Exercising With Kids... When You're Not Gwyneth

by E. R. Catalano
Originally Published: 

A couple of months before my daughter was born, Gwyneth Paltrow shared her views on new mothers losing the baby weight through exercising. She said, “Every woman can make time — every woman — and you can do it with your baby in the room. There have been countless times where I’ve worked out with my kids crawling around all over the place. You just make it work, and if it’s important to you, it’ll be important to them.”

I only heard about what she’d said after I gave birth, probably about eight weeks after, because that was when the doctor said it was safe to start exercising again following a c-section, and I plunged right back into a daily routine.

Excuse me a moment while I wipe the tears of laughter off my face.

It took longer than that for me to return to exercising at all, not to mention with any regularity. Fact is, I am not like Every Woman/Gwyneth Paltrow. I was tired. You see, I’d been getting up several times a night to feed a baby; then, after I went back to work full time, there was commuting, plus day-care pickups, preparing meals, doing laundry, trying on designer dresses, keeping up with my exciting nightlife … oh wait, those last two were from Gwyneth’s life. Her every woman-ness is insidious like that, you start having her thoughts.

Back to my own thoughts, which, about six to seven months after my daughter’s birth, still lacked focus from not enough sleep, but were nonetheless communicating to me the need to restart some sort of exercise program. I’d stopped breastfeeding after four months but had continued to ingest that extra 500 calories a day recommended for breastfeeding moms, and far from losing the baby weight, I’d gained about eight pounds. So I was determined to get back into shape and I figured since “every woman” could do it with “kids crawling around all over the place,” I could too.

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My daughter is not against exercise per se, to judge by her constant state of movement, aka her waking life. She’s against me, and to a lesser extent, her father, exercising. And I’m not including here endless rounds of “Ring Around the Rosy” (Why don’t two-year-olds get dizzy?). Or performing extra vehement renditions of “Wheels on the Bus” to engage your obliques. I’m talking about weights, lunges, and all those variations on plank that are supposed to tighten the core muscles and get me back into those jeans I could barely zip all the way up before I got pregnant.

Toddlers have a tendency to want attention. So it was a real head-scratcher to me how any mother could exercise with her child in the room. It was one thing when my daughter was an infant but when she became ambulatory, forget it. As soon as I get down on the floor to start stretching, she’s all over me. I get in push-up position, and she sees it as an invitation to play horsey. Sit-ups she interprets as a variation on peek-a-boo, with her little forehead intercepting mine on the up motion: “Ow, boo-boo.” “I sorry.” “Hi, Mommy!”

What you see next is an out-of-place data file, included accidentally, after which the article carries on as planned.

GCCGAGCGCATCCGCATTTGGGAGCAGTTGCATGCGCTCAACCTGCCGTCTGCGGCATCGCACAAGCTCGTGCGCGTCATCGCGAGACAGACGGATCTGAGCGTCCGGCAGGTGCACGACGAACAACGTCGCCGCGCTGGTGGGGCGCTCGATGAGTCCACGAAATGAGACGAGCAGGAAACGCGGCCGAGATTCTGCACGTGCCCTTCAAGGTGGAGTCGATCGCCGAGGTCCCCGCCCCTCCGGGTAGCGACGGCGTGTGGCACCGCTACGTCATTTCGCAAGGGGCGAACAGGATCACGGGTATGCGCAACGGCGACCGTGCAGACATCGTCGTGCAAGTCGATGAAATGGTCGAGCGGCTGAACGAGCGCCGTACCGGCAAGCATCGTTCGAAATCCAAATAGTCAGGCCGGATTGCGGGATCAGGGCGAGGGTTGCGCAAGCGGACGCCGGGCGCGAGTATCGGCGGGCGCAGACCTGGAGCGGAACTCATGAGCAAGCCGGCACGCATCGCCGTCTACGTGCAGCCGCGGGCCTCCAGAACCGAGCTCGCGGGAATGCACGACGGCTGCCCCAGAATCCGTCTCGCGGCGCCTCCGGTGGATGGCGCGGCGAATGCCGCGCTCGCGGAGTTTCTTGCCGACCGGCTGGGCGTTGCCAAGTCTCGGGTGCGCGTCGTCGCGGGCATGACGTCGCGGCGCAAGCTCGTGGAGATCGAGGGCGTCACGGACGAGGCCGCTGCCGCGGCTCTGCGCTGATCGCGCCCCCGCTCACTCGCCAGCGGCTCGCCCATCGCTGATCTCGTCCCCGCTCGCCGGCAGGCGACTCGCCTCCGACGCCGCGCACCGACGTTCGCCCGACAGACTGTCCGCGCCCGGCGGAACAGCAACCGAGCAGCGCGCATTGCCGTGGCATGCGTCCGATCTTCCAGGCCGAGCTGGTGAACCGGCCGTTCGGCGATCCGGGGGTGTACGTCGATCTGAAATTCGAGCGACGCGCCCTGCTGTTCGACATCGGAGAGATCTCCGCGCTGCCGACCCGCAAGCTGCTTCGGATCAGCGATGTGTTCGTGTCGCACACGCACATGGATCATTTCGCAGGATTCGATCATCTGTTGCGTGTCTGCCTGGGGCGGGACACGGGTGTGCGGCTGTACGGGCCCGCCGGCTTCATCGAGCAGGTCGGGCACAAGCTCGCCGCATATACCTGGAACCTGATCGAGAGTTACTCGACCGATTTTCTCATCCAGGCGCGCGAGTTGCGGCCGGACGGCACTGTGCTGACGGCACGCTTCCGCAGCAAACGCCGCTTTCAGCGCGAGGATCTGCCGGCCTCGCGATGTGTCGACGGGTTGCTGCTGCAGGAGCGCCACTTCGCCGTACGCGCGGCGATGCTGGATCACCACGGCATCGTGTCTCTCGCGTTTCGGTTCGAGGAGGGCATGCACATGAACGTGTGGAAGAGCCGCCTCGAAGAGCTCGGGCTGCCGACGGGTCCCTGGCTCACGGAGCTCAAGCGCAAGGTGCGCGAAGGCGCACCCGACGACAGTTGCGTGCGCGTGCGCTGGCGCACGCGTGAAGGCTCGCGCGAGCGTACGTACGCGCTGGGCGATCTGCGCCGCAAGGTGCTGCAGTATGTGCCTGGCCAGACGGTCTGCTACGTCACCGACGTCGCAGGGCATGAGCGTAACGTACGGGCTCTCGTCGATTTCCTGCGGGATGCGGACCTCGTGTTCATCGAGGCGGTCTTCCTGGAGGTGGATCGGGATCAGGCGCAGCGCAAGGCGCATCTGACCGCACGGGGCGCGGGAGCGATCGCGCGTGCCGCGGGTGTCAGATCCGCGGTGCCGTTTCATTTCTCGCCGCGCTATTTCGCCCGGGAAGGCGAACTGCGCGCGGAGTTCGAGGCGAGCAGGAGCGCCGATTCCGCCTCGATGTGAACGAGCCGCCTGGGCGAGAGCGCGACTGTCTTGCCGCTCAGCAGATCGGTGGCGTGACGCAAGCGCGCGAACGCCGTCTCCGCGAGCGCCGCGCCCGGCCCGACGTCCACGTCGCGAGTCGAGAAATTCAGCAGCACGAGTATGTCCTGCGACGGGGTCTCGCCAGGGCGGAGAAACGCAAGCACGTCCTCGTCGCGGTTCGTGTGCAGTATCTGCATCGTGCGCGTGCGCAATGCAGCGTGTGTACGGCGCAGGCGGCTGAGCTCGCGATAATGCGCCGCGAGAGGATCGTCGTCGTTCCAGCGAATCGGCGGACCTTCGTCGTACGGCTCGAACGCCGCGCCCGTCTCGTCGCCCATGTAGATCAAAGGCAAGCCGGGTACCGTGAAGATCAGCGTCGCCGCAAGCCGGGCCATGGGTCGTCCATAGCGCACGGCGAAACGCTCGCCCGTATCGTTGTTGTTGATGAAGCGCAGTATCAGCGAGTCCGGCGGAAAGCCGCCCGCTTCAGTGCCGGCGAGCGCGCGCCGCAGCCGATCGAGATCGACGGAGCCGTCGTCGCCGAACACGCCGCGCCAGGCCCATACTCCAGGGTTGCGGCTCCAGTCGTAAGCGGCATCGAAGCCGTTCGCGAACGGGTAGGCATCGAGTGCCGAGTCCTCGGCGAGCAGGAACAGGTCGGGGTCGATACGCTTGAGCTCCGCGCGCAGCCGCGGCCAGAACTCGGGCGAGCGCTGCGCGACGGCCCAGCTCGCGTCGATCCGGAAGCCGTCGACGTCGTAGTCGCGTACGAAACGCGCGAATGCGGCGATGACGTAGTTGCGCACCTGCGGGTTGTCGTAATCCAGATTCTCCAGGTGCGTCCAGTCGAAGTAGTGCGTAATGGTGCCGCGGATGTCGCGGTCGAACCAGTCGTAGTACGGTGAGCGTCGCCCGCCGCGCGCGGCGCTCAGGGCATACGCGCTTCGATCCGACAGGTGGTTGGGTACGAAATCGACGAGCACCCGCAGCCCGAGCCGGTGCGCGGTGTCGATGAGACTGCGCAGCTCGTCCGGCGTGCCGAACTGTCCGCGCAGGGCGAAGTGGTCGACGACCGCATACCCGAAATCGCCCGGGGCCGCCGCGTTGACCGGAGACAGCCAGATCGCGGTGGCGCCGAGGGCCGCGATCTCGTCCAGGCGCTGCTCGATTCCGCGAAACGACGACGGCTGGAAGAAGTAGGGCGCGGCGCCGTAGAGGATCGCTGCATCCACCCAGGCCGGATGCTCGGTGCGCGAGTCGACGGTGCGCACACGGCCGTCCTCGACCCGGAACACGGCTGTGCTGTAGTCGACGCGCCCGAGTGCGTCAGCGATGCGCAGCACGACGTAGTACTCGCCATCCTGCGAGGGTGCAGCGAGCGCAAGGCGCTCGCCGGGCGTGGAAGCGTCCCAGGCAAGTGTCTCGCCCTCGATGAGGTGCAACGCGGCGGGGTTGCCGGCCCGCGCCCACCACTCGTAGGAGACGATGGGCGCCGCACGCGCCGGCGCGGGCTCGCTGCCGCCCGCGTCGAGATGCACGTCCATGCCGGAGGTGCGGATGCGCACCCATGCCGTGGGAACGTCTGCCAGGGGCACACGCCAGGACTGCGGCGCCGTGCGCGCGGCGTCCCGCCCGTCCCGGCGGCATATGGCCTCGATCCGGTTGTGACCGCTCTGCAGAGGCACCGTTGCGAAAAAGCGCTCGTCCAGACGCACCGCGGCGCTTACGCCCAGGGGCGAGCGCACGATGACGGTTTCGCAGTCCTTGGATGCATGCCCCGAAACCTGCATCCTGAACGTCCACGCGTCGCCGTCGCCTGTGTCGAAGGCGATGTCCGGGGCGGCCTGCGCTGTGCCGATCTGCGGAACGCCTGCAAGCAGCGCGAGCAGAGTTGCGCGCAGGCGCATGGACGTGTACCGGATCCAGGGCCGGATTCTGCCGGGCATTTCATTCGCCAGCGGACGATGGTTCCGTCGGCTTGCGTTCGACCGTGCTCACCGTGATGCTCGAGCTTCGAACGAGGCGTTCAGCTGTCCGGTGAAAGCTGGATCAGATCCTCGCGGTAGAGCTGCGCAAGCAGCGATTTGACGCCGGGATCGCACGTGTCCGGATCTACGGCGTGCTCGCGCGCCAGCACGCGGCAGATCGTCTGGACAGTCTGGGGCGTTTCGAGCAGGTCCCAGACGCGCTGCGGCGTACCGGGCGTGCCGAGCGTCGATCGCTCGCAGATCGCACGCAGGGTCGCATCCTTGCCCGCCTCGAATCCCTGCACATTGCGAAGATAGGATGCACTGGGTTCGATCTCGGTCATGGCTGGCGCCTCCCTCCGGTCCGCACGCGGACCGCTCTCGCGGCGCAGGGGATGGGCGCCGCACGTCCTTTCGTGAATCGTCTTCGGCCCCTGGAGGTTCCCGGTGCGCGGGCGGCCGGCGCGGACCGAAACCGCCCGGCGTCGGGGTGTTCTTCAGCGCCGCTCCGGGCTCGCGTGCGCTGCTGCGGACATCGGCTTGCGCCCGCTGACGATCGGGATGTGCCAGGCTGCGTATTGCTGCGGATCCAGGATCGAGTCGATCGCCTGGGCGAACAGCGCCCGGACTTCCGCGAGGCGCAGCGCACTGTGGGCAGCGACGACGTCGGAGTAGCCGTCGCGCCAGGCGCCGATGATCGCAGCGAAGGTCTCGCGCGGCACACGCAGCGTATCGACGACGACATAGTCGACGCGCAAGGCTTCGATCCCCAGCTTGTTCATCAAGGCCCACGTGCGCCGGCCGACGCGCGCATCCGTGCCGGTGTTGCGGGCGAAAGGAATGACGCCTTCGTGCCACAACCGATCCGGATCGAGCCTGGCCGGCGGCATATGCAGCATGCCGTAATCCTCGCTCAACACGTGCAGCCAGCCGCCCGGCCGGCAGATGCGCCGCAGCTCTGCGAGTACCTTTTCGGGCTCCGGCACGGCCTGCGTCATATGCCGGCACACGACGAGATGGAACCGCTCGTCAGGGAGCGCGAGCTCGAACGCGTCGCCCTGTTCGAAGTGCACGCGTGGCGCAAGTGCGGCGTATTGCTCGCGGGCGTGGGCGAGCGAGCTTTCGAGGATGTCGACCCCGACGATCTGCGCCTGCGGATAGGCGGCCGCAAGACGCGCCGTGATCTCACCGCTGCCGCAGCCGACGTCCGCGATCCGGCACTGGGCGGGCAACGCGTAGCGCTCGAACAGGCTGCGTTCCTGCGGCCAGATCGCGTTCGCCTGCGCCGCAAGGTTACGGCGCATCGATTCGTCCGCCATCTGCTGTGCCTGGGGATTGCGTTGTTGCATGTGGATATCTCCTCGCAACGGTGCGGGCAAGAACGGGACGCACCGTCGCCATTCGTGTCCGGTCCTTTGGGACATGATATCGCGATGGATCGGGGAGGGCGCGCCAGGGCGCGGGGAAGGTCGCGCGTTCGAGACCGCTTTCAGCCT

Mommy magazines suggest using your baby as a kind of free weight, holding them while doing squats, balancing them on your legs as you do crunches. I did this a few times but eventually gave up because: Ow, boo-boo.

I considered baby yoga but I don’t see how you can expect these little beings to hold poses when they can’t even hold their bladders.

Even when she’s not literally in my face, she’s trying to get my attention, calling for mommy, asking for juice, yelling, “I poop!” And I have to stop what I’m doing to see if she pooped, though I eventually learn that if she tells me she pooped, she hasn’t; because if she has, she’ll never admit it.

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Our eventual solution was to use Elmo as a distraction, running his DVDs back to back. It didn’t completely solve the problem because she likes one of us to sit with her while she watches TV, but at least we could take turns.

As for the idea that if it’s important to you it’ll be important to your children, I can see that being true . . . someday. Probably in the far distant future, when my bones will be too brittle for any sustained movement, and then my daughter may recall my foolhardy and doomed attempts at exercise and see me as a good example. But right now, I have to say, there is nothing that is important to me that my daughter has also recognized as important. Not Mommy sleeping, not Mommy drinking a cup of coffee while it’s still hot, certainly not Mommy going to the bathroom.

So for now my husband and I take turns, and through the grace of Elmo, I will someday again almost fit in those jeans.

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